Thursday O'Rourke held a round table discussion at Blunts + Moore in Oakland, CA, a local minority owned dispensary and the first social equity dispensary in the world. During the meeting, O'Rourke spoke about "transformative justice" saying the he wants to "ensure that those who have been harmed have the best way forward." 

TOM STEYER

Tom Steyer has unveiled a new ad in Iowa titled "Screwed Us." CBS News Campaign Reporters Musadiq Bidar & Adam Brewster say the billionaire's 30 second ad highlights Iowan farmers and the ethanol industry. It begins with a sound bite of Iowa Sen. Chuck Grassley during a TV interview saying "they screwed us," a reference Grassley was making to the Trump administration's granting of 31 waivers to oil refineries. 

The waivers allowed the refineries to circumvent blending of ethanol into the nation's fuel supply. The move has significantly impacted ethanol production plants in Iowa and angered some Iowa corn farmers and ethanol producers. In the ad, Steyer also highlights Trump saying "as a candidate president, I pledge to support our ethanol industry."

"Iowa deserves economic leadership, not lies," Steyer says in the ad. "Together, we can beat Trump and make government work for Iowans."

Steyer's campaign tells CBS News this new ad will be on TV through at least Sunday and possibly longer. According to Advertising Analytics, Steyer has spent more than $4 million on ads in Iowa. This one comes as Steyer recently secured a spot on the debate stage in October after gaining his fourth qualifying poll earlier in September.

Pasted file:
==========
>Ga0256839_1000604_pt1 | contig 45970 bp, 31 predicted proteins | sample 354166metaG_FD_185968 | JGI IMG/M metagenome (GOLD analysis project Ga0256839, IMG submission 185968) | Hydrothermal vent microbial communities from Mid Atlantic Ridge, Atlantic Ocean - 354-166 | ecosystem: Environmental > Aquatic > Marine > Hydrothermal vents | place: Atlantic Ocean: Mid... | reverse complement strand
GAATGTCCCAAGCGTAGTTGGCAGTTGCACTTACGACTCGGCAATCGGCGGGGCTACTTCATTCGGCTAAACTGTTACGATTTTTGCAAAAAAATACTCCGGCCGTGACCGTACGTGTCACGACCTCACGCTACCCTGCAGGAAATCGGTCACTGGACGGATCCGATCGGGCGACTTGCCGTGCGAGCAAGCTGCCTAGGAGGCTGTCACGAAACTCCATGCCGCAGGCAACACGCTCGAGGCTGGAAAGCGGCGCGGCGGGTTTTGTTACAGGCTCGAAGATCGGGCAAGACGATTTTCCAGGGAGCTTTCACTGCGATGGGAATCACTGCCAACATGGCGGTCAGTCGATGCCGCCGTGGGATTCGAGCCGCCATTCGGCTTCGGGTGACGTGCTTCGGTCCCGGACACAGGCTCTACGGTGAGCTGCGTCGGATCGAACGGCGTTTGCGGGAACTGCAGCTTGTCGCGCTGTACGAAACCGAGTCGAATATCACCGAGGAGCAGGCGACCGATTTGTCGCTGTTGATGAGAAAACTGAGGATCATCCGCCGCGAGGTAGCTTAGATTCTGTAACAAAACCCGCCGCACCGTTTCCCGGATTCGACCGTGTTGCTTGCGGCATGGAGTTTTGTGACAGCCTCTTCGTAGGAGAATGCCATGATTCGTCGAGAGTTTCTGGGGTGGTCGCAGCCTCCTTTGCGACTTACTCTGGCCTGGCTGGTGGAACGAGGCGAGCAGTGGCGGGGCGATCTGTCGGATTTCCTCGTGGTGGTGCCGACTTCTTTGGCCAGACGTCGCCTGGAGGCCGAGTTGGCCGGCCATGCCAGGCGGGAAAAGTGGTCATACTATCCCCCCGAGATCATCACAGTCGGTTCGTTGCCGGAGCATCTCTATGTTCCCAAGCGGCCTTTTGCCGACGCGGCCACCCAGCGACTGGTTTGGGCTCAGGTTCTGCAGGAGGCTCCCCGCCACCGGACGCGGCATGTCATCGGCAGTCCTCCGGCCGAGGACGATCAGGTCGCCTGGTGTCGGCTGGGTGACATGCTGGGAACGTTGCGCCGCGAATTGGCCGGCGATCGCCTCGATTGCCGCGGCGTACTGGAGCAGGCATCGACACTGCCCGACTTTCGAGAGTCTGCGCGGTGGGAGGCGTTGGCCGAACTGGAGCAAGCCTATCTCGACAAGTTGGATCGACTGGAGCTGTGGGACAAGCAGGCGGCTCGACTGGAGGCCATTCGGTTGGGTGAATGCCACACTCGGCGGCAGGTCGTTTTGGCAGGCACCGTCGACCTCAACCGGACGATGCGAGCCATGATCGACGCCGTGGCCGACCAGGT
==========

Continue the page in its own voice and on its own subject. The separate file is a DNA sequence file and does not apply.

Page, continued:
ISSUES THAT MATTER

CLIMATE OF DEMOCRACY

In MSNBC's day-long Climate Forum, several of the candidates used the issue of climate change to highlight how inefficiently government is working, notes CBS News Political Unit Associate Producer Ellee Watson

As of this writing, Michael Bennet, Andrew Yang, Marianne Williamson, and Bernie Sanders have spoken at the forum. The candidates emphasized that the United States cannot combat climate change unless there is structural reform in government because unless they do that, the other side will just reverse the gains made. Bennet made the point that the issue of climate change underscores the urgency of structural reform in government because unless this generation's leaders get something done, it will be too late for the next generation.